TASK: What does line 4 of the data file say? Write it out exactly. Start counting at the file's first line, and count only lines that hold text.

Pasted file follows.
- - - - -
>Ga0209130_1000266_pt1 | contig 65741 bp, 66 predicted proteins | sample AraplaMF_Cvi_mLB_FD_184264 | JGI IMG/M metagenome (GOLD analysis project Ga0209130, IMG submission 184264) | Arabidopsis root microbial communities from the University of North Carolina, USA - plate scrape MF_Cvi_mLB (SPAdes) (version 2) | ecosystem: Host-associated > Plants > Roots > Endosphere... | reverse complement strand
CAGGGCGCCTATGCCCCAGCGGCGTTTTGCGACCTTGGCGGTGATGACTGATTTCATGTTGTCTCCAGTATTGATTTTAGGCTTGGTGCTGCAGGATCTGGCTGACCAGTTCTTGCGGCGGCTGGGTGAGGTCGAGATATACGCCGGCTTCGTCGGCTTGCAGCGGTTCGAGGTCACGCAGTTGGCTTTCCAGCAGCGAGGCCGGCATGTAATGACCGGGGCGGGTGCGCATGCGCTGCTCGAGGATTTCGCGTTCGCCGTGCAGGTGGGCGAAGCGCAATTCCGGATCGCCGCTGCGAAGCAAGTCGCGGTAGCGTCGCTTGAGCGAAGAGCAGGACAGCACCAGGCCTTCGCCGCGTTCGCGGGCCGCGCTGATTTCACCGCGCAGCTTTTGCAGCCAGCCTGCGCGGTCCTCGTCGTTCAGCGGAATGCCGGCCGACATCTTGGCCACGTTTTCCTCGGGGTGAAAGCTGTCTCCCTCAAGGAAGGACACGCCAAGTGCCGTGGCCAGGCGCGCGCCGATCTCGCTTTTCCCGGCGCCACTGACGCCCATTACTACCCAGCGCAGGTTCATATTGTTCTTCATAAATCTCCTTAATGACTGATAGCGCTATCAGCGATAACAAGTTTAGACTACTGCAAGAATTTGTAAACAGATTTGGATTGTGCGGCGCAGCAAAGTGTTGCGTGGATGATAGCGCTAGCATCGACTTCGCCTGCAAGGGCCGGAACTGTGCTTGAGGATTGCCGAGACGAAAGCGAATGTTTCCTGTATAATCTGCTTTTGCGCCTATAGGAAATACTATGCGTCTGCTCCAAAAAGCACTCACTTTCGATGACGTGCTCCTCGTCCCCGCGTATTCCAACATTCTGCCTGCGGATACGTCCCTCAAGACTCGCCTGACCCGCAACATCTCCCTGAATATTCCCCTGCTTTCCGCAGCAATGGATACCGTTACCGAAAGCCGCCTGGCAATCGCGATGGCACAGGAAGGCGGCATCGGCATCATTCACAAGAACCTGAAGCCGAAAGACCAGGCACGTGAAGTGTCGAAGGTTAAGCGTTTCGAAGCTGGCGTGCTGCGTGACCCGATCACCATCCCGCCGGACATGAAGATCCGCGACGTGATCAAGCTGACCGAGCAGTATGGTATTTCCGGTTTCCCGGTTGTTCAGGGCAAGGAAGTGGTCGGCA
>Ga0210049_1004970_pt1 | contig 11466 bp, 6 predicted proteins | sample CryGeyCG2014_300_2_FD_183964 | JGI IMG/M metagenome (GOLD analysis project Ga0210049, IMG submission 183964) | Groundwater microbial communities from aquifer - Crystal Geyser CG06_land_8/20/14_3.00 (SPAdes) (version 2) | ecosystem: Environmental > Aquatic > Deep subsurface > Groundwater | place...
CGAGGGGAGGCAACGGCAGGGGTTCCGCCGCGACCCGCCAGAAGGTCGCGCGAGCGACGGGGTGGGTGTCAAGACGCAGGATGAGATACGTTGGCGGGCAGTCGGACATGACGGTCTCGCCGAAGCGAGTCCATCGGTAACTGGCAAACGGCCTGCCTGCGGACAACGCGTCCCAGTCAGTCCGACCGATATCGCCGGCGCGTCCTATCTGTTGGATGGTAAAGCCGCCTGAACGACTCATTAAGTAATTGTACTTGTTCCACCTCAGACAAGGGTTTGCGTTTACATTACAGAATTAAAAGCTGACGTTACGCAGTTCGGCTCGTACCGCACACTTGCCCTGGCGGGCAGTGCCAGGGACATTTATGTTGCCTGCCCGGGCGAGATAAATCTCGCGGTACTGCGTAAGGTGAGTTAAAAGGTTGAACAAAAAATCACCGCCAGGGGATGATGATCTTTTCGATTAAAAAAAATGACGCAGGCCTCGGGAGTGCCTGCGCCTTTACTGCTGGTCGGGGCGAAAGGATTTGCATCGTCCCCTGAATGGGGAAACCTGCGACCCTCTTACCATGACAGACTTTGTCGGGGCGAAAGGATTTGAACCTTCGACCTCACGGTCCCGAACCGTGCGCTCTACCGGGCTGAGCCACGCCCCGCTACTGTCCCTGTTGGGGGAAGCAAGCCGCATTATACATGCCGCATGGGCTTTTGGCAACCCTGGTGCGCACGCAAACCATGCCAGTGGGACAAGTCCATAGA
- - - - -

CGAGGGGAGGCAACGGCAGGGGTTCCGCCGCGACCCGCCAGAAGGTCGCGCGAGCGACGGGGTGGGTGTCAAGACGCAGGATGAGATACGTTGGCGGGCAGTCGGACATGACGGTCTCGCCGAAGCGAGTCCATCGGTAACTGGCAAACGGCCTGCCTGCGGACAACGCGTCCCAGTCAGTCCGACCGATATCGCCGGCGCGTCCTATCTGTTGGATGGTAAAGCCGCCTGAACGACTCATTAAGTAATTGTACTTGTTCCACCTCAGACAAGGGTTTGCGTTTACATTACAGAATTAAAAGCTGACGTTACGCAGTTCGGCTCGTACCGCACACTTGCCCTGGCGGGCAGTGCCAGGGACATTTATGTTGCCTGCCCGGGCGAGATAAATCTCGCGGTACTGCGTAAGGTGAGTTAAAAGGTTGAACAAAAAATCACCGCCAGGGGATGATGATCTTTTCGATTAAAAAAAATGACGCAGGCCTCGGGAGTGCCTGCGCCTTTACTGCTGGTCGGGGCGAAAGGATTTGCATCGTCCCCTGAATGGGGAAACCTGCGACCCTCTTACCATGACAGACTTTGTCGGGGCGAAAGGATTTGAACCTTCGACCTCACGGTCCCGAACCGTGCGCTCTACCGGGCTGAGCCACGCCCCGCTACTGTCCCTGTTGGGGGAAGCAAGCCGCATTATACATGCCGCATGGGCTTTTGGCAACCCTGGTGCGCACGCAAACCATGCCAGTGGGACAAGTCCATAGA